No brainer: the revenue you generate from athlete registrations must cover all the costs of hosting your competition. The best way to arrive at this fee is to work backwards. This process will help you build an organizational framework you can use to plan your next fitness competition. Read on to learn more about this basic budgeting checklist and template.
Here’s a basic list to get you started on estimating your expenses for your competition. These are all items to consider, but by no means are they all necessary. Every competition will be different, so use this list as a starting point.
- Venue – rental fees, licenses, permits, shade structures, tables, chairs
- Equipment & supplies – stopwatches, clipboards, photocopies, pens, extension cords
- Insurance – coverage specific to your competition
- Safety – emergency medical services, first aid supplies
- Sanitation – portable toilets, trash cans
- Software – registration system and digital scoring/leaderboard
- Personnel – security, paid staff, professional MC/DJ
- Marketing – website maintenance, advertising, videography/photography
- T-shirts – for athletes and volunteers, extra shirts for spectator purchase
- Prizes & swag – cash purse, swag bags, trophies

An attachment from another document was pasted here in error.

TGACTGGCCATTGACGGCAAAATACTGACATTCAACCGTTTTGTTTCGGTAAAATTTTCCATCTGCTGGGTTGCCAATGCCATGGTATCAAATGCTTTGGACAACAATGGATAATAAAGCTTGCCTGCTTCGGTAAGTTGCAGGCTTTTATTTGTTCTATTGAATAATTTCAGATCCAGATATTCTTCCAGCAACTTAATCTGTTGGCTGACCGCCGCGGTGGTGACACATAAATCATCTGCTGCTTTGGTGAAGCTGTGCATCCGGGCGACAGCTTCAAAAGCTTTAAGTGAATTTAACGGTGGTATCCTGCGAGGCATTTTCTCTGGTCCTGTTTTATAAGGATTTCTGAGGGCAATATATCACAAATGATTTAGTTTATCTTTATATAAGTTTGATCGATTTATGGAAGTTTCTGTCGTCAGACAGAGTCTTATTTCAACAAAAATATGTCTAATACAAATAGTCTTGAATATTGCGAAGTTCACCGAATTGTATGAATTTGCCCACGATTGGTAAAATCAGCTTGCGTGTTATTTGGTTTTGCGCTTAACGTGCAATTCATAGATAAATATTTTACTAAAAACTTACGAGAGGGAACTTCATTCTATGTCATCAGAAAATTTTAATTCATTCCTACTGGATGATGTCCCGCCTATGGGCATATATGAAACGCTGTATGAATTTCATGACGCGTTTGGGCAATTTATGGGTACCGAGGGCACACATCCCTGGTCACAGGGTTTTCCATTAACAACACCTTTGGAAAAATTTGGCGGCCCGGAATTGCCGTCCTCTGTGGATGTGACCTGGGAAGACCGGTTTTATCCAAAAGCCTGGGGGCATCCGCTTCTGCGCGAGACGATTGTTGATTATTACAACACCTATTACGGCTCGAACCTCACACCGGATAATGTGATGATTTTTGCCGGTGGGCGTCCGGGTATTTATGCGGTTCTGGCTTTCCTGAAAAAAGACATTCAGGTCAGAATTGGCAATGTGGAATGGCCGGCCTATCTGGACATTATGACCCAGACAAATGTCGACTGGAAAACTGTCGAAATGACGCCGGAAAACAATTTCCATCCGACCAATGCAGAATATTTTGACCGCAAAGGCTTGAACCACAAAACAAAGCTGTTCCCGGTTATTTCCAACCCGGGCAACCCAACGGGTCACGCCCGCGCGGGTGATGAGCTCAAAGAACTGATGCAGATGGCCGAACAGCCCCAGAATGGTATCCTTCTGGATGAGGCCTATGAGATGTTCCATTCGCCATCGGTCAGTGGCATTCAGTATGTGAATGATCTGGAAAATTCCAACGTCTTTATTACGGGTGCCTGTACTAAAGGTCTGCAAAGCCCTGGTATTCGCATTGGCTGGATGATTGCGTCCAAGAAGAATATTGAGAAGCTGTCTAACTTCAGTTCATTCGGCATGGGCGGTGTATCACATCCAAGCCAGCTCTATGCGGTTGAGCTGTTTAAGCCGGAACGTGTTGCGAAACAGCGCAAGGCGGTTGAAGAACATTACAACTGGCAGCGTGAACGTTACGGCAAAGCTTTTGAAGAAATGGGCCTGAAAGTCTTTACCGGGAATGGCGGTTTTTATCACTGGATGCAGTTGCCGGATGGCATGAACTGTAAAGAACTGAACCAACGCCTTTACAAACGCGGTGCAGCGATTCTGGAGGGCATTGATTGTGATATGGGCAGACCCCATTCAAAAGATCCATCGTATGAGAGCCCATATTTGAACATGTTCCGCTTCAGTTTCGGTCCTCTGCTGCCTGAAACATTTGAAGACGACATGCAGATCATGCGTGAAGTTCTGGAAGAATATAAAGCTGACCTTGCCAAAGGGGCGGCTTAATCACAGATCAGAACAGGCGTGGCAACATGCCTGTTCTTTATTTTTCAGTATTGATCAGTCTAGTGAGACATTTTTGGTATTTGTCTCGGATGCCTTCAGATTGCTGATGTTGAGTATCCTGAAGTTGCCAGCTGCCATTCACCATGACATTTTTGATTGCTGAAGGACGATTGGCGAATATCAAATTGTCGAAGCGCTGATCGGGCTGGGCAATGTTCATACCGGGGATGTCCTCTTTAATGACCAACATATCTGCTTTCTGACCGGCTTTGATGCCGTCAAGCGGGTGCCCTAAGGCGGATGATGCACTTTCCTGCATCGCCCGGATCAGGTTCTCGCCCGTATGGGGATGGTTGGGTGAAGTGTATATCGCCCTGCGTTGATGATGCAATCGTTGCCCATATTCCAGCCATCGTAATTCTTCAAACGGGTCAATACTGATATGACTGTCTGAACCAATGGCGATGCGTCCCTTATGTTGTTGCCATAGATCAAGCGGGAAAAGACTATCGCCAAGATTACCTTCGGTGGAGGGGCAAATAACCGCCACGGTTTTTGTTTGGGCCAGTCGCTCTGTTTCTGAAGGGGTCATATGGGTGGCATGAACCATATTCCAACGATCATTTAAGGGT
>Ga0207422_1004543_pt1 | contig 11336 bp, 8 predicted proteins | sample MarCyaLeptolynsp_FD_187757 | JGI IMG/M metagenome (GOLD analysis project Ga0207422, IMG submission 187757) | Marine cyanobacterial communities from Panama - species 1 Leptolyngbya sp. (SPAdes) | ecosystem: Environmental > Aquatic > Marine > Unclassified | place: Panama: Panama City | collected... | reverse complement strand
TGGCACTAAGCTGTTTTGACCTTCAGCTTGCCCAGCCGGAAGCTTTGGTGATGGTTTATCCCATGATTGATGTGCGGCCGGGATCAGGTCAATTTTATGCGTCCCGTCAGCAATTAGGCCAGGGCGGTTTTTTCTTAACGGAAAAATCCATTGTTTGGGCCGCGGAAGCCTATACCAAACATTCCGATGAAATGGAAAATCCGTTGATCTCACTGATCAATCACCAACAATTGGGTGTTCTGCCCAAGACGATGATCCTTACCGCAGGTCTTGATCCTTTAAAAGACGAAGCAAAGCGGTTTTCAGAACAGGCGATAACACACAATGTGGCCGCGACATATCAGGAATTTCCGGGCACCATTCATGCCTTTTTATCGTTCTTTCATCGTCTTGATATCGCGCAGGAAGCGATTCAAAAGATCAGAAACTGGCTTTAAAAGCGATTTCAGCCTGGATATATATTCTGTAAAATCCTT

Next, you have to determine the size of your competition by estimating how many participants you will have. There are two factors that affect this: how many athletes you can expect to register and how many athletes your venue can reasonably accommodate. Start with some market research to see what other local competitions have done to get a starting point. You want to have an idea of both a lower limit (the least amount of people you need) and an upper limit (a registration cap).
Finally, math: take your total expenses and divide by the number of athletes to get your registration price per person. Consider this value a minimum. It’s best to include some cushion in case you have extra expenses.
As an example: your estimated expenses total $3000 and the average in your area is about 50 athletes per weekend competition. Take $3000 and divide by 50 to arrive at $60 per person to register. If you raise that price to $70 per person (as long as that is also in line with the local average), then you have an extra $500 that can help cover additional costs.
From this basic budgeting framework, you now know many of the factors you need to consider when planning a successful competition. You have estimated your major expenses, you have an idea of the size of your competitive field, and you have a projection for your gross revenue. You can adjust these variables depending on your goals.